In Tim O'Brien's novel Going After Cacciato the theater of war becomes the theater of the absurd as a private deserts his post in Vietnam, intent on walking 8,000 miles to Paris for the peace talks. The remaining members of his squad are sent after him, but what happens then is anybody's guess: "The facts were simple: They went after Cacciato, they chased him into the mountains, they tried hard. They cornered him on a small grassy hill. They surrounded the hill. They waited through the night. And at dawn they shot the sky full of flares and then they moved in.... That was the end of it. The last known fact. What remained were possibilities." 

It is these possibilities that make O'Brien's National Book Award-winning novel so extraordinary. Told from the perspective of squad member Paul Berlin, the search for Cacciato soon enters the realm of the surreal as the men find themselves following an elusive trail of chocolate M&M's through the jungles of Indochina, across India, Iran, Greece, and Yugoslavia to the streets of Paris. The details of this hallucinatory journey alternate with feverish memories of the war--men maimed by landmines, killed in tunnels, engaged in casual acts of brutality that would be unthinkable anywhere else.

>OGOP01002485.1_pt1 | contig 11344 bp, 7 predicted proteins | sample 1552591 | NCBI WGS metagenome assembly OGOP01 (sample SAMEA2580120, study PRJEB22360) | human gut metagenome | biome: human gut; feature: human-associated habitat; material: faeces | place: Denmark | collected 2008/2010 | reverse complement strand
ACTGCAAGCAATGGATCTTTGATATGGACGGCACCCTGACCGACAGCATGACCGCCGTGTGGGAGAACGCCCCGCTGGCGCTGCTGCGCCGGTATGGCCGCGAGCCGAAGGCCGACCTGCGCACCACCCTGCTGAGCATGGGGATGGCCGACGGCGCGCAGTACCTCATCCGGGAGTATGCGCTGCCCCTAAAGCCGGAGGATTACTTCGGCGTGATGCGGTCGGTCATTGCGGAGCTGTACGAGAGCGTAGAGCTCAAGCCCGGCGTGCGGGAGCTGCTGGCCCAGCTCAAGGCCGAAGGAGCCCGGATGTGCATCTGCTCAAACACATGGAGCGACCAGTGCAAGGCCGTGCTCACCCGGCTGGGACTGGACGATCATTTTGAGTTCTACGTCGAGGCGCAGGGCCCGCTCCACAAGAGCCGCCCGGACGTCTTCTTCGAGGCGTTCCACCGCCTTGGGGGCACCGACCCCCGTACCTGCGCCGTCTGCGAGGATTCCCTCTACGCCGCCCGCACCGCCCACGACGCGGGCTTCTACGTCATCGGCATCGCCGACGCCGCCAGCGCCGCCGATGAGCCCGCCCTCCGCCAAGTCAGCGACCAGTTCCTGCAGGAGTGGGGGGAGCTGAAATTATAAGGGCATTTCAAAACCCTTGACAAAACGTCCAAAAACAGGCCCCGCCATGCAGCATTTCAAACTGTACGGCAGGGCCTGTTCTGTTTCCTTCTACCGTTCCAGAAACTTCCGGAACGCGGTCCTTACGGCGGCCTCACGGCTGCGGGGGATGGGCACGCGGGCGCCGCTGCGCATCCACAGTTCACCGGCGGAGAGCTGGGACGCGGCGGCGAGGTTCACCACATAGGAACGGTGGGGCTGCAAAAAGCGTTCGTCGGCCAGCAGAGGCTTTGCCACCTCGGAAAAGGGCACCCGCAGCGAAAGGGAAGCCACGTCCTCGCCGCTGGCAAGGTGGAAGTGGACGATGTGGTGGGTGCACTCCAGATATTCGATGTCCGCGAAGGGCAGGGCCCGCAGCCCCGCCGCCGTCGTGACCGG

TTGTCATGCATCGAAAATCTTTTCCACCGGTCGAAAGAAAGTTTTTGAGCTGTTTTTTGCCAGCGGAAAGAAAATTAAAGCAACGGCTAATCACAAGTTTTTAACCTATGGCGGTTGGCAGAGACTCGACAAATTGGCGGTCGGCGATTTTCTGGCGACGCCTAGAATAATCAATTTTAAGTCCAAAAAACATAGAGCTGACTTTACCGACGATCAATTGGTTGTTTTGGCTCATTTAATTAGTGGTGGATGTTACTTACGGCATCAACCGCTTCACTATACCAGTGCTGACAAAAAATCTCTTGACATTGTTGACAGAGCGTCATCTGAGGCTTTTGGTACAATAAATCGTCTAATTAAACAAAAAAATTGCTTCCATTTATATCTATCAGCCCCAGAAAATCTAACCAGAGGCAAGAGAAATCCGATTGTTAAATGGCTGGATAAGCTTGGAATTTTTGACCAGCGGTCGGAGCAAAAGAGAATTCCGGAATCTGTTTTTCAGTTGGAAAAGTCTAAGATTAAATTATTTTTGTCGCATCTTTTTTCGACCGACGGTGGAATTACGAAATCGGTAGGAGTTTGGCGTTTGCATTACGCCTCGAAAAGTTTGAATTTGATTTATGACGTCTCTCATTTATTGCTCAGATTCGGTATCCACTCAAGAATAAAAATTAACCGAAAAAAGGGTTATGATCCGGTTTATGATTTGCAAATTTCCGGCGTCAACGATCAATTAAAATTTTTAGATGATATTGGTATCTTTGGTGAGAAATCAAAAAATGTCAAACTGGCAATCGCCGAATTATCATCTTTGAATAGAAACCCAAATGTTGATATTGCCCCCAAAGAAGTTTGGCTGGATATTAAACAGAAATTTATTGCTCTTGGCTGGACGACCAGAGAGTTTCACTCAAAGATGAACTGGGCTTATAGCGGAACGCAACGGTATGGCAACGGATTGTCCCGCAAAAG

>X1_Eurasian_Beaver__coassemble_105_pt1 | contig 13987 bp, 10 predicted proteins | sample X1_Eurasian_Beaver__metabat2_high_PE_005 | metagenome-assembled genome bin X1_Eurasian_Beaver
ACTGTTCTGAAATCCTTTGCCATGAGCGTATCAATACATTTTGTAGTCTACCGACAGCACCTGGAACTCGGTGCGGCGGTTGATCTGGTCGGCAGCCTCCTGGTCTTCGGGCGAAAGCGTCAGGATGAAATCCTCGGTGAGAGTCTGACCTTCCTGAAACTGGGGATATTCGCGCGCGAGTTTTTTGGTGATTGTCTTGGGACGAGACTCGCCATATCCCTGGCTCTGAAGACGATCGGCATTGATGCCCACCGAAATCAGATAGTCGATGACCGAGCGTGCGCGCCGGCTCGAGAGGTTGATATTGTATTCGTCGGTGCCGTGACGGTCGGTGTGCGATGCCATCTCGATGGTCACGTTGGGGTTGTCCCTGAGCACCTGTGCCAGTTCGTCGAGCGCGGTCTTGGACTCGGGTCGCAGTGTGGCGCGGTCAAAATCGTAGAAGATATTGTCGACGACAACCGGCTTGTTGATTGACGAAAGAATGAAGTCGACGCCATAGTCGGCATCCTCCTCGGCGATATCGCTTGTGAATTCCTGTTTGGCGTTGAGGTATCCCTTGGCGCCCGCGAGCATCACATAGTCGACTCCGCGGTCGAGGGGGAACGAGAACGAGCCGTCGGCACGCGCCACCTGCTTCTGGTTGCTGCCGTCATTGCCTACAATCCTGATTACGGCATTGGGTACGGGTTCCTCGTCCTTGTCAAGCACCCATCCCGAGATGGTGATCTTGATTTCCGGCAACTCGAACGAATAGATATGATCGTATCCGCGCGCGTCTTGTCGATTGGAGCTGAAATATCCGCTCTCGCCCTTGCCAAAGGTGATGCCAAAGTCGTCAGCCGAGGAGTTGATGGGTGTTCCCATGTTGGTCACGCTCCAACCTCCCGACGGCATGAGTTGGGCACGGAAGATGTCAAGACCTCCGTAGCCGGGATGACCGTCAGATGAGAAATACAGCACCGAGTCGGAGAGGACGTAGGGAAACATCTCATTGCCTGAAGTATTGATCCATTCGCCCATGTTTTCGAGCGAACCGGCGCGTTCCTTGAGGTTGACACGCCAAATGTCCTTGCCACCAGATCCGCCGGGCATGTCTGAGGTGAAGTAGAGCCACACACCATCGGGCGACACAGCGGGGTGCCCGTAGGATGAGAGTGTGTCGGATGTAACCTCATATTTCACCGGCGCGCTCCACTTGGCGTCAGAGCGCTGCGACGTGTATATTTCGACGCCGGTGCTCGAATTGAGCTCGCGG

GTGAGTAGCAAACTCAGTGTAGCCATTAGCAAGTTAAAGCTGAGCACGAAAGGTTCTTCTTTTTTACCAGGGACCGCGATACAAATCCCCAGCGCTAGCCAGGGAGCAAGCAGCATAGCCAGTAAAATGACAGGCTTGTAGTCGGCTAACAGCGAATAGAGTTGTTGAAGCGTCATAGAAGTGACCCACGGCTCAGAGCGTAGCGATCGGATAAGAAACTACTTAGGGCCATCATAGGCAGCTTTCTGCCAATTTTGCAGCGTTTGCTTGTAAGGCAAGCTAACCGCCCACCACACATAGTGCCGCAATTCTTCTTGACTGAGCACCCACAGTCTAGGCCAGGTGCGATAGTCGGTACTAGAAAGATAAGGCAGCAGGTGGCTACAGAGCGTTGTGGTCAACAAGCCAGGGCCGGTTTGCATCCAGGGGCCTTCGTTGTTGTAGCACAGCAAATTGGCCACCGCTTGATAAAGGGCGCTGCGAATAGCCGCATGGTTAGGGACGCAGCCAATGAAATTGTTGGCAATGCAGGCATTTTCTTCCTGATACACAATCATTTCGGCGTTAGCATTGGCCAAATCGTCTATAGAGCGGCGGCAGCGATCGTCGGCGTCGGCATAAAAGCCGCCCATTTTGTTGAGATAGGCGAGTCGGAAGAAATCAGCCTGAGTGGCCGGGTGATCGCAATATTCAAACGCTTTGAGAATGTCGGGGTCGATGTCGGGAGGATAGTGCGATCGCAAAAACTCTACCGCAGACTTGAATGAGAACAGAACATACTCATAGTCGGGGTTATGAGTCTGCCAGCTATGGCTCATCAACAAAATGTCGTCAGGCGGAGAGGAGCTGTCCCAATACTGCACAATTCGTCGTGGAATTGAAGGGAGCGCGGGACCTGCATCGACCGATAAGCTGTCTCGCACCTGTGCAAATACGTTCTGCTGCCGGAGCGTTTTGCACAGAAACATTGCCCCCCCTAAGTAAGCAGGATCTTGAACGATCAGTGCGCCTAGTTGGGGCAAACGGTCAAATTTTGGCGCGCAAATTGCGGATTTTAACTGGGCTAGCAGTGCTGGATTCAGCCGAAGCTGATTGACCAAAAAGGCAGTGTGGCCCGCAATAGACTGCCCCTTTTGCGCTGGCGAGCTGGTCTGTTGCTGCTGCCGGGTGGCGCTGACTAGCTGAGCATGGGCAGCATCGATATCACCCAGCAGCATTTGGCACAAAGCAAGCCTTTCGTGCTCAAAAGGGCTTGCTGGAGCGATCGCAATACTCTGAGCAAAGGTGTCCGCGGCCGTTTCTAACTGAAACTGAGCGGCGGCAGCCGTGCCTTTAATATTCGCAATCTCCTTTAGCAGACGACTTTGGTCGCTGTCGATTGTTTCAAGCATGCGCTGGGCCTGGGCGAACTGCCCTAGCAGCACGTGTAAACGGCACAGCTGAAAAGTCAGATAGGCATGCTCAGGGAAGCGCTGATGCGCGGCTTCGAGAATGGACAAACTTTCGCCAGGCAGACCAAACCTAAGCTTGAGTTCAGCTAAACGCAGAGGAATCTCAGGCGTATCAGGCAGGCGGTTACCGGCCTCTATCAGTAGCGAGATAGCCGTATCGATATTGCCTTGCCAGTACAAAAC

I confess that it was love at first sight with this cover, when I saw it at Shelf Awareness. Those strong green and yellow hues and the beautiful setting had me in much before I read the synopsis. It makes me want to buy this book and own it, if only for the cover. But I'm hoping the book is just as mesmerizing!

In 1799, Jacob de Zoet disembarks on the tiny island of Dejima, the Dutch East India Company’s remotest trading post in a Japan otherwise closed to the outside world. A junior clerk, his task is to uncover evidence of the previous Chief Resident’s corruption.